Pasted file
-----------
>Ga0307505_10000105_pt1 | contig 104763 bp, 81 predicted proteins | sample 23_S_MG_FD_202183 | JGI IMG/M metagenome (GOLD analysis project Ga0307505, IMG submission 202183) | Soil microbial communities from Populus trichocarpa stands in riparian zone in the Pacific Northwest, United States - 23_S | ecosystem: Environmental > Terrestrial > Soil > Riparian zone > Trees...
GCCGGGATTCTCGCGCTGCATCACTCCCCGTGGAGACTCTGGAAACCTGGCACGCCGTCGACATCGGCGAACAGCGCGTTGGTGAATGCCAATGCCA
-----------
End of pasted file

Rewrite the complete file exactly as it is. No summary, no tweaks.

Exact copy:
>Ga0307505_10000105_pt1 | contig 104763 bp, 81 predicted proteins | sample 23_S_MG_FD_202183 | JGI IMG/M metagenome (GOLD analysis project Ga0307505, IMG submission 202183) | Soil microbial communities from Populus trichocarpa stands in riparian zone in the Pacific Northwest, United States - 23_S | ecosystem: Environmental > Terrestrial > Soil > Riparian zone > Trees...
GCCGGGATTCTCGCGCTGCATCACTCCCCGTGGAGACTCTGGAAACCTGGCACGCCGTCGACATCGGCGAACAGCGCGTTGGTGAATGCCAATGCCA